I have two further points to make before I sit down and allow the hon. Member for Somerton and Frome (Mr. Heath) to speak. First, the terms should be quite long. How long is a matter for debate, but they should last for some significant time-certainly more than two Parliaments-so that there is a degree of continuity in the other place. Also-this is a slightly different point-that would enhance the sense of independence that I think is so important.
Mr. Mark Harper (Forest of Dean) (Con): To pick up on my right hon. and learned Friend's point about GOATs, if someone is appointed to the other place specifically to be a Minister, does he think that the term of their peerage should be tied to the length of time for which they hold that office? Once they cease to be a Minister, should they not cease to be a Member of the other place?
That is a very serious point that I have considered. Probably, one cannot be doctrinaire about it. I am inclined to answer that question in an ad hominem way. If I were the Prime Minister, I would be
inclined to ask myself whether the GOAT in question was likely to make a continuing contribution after he or she ceased to be a Minister. If the answer to that was no, I would appoint the GOAT for the period for which the GOAT was likely to remain in the field, and not beyond. If, on the other hand, I thought that the GOAT was likely to make a continuing contribution to us all, I would give the GOAT a longer expectation of life.
My final point is on reappointments. Assuming that we go down the road of fixed-term peerages, which I commend to the Committee, and assuming, too, that the period is quite long, we might well find, at the end of the stated period, that the person still has a real contribution to make. I hope that in those circumstances, the person could be reappointed for a further term, albeit a further term of significantly shorter duration than the original term. That does not fall within the scope of the amendments-I do not think that it has to-but it is a proviso that I would make to the Committee.
Fiona Mactaggart (Slough) (Lab): At the risk of making this all fuzzy and warm, I, too, welcome the proposals set out by the hon. Member for Chichester (Mr. Tyrie). I abhor appointment to a democratic Chamber. It is ludicrous and embarrassing, and we should be ashamed of our constitution, but his proposal is less ludicrous, embarrassing and shameful than the situation that we would otherwise be stuck with, and I therefore think it sensible in the circumstances.
It is interesting to consider what we are debating. We are debating how to end people's term of office in the House of Lords and how they should be removed. We are not proposing giving the people of this country the power to remove them-a power that, thank goodness, the people of this country have over us. I look forward to the day, hopefully when I am still a Member of this House, when the people of this country get that power.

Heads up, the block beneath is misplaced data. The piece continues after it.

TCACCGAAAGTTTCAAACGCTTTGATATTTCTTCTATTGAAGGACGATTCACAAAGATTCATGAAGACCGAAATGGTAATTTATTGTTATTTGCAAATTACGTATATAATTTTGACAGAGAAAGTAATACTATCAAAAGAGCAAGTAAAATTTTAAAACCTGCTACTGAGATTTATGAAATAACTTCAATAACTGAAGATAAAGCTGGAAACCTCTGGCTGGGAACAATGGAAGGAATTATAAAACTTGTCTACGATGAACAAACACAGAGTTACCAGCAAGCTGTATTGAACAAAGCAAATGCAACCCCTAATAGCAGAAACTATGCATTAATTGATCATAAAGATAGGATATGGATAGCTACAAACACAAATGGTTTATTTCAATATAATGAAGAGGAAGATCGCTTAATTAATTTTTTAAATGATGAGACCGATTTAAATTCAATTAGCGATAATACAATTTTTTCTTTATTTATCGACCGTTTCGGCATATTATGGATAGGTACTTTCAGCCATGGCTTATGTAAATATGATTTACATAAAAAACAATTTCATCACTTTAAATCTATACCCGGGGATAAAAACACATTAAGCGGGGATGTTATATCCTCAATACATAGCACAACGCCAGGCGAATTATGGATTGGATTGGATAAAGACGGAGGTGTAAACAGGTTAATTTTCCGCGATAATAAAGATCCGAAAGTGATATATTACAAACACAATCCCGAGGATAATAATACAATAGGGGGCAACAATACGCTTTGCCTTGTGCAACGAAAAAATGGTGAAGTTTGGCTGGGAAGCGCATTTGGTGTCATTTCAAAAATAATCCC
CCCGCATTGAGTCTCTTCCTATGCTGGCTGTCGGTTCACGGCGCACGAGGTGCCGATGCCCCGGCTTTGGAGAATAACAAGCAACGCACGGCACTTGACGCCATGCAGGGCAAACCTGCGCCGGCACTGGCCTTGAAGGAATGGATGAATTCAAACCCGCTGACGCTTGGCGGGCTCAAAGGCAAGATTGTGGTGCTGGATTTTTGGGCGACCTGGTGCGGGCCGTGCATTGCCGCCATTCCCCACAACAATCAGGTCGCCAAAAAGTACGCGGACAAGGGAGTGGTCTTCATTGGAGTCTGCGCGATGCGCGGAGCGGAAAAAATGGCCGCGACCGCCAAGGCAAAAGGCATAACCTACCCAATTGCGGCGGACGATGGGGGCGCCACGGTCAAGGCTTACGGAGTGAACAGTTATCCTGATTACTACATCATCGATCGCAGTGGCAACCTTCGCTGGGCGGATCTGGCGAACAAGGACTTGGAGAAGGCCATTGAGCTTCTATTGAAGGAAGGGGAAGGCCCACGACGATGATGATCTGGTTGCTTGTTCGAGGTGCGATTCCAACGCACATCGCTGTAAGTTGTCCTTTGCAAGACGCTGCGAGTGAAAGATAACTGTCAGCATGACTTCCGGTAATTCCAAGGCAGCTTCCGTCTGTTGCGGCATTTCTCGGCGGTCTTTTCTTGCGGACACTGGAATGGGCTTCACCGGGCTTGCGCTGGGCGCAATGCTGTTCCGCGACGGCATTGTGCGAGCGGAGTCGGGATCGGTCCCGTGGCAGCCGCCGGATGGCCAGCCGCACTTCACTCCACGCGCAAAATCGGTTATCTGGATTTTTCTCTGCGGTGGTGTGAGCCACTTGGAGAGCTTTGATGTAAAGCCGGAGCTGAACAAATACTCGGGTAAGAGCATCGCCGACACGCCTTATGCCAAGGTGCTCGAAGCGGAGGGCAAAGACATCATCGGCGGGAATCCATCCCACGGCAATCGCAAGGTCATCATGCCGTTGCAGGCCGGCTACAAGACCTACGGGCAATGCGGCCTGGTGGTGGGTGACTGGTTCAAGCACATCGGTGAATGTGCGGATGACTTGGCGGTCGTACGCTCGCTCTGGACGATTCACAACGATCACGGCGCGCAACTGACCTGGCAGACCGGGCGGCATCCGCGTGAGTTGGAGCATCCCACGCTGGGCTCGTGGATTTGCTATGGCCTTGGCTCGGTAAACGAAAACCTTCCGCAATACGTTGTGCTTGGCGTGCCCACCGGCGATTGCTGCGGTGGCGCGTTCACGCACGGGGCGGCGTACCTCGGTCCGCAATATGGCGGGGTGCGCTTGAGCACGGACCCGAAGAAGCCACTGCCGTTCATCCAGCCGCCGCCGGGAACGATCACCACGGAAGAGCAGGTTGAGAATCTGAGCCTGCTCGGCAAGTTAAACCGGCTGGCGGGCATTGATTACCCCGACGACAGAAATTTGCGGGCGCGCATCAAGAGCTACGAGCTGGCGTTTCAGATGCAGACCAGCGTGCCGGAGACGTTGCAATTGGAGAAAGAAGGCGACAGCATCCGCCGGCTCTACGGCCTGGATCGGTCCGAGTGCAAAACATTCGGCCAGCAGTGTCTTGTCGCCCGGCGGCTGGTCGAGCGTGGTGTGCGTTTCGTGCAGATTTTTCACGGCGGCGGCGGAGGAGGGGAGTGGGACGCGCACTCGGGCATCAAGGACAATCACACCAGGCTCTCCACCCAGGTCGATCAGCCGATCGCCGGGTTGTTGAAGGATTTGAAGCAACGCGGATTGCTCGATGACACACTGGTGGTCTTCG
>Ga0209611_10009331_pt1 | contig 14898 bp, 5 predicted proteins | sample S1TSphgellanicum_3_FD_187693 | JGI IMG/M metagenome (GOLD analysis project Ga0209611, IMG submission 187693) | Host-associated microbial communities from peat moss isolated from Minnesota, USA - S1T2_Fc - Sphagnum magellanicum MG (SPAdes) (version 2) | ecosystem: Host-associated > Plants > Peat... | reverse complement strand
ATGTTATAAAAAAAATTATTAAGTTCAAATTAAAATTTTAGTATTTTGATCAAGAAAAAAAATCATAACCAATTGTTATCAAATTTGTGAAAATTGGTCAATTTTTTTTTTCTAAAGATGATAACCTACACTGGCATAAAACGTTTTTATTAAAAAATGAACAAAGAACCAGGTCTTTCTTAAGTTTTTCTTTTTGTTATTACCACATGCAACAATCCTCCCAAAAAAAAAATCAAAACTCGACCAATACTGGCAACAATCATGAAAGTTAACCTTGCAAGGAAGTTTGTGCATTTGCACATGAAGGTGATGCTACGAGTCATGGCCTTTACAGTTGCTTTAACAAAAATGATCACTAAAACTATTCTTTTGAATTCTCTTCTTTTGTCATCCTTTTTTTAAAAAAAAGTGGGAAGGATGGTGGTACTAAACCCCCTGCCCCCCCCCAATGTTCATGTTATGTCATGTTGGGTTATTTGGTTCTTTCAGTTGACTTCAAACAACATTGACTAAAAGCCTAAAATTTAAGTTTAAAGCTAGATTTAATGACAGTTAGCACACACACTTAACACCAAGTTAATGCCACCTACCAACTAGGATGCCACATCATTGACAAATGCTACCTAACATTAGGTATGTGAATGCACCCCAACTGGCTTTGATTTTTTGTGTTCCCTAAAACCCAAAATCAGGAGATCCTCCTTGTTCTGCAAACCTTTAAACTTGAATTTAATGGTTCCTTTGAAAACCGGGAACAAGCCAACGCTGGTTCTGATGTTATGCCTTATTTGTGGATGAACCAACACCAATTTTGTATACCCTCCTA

It is worth looking at who else has the power to remove Members of this House. In clause 30, there is a power to remove Members of the House of Lords if they commit a particular kind of criminal offence or become bankrupt. There is a provision that if Members of this House are sectioned under the Mental Health Act 1983, they can be removed.
Mr. Heath: I forbore to stand to catch your eye earlier, Mrs. Heal, because I wanted to listen to the hon. Member for Chichester (Mr. Tyrie) and the right hon. and learned Member for Sleaford and North Hykeham (Mr. Hogg) discuss their amendments and new clauses.
I shall maintain the spirit of consensus that has predominated in this debate, but not because I believe for one moment in the concept of appointed term peers or non-term peers. I am wholly against that concept. As most hon. Members know, I have always argued in favour of an elected second Chamber, but the amendment has some merits in the context-and only in the context-of an unreformed House and how we might limit some of
the more deleterious aspects of its form and function at the moment. One thing that I have noticed about those who are elevated to another place is that they tend very quickly to believe that the process by which they were elevated must be extremely wise and sensible given the outcome, which is that they are now a Member of that House. The longer they stay in the House, the more they are convinced of that fact and the less likely they are to change.
The merit of what the hon. Member for Chichester has proposed is that it provides an envelope for that patronage to end. That must be right. It limits, at least to a certain extent, the effect of prime ministerial patronage. I also think that it would have the function of focusing those who were in that House for a limited period on the job that they were there to do. A great number of life peers, particularly those who have been recently created, seem to have only the haziest view of their function as members of a legislature, as evidenced by the fact that they rarely attend. When they do attend, it is usually on a matter that directly affects them rather than because they have any view of their function in a working democracy. The fact is that the work of the other House is carried out by a very limited number of people. All credit to those who shoulder the burden-they do a terrific job-but the fact is that many Members of the other House are rarely seen and rarely contribute.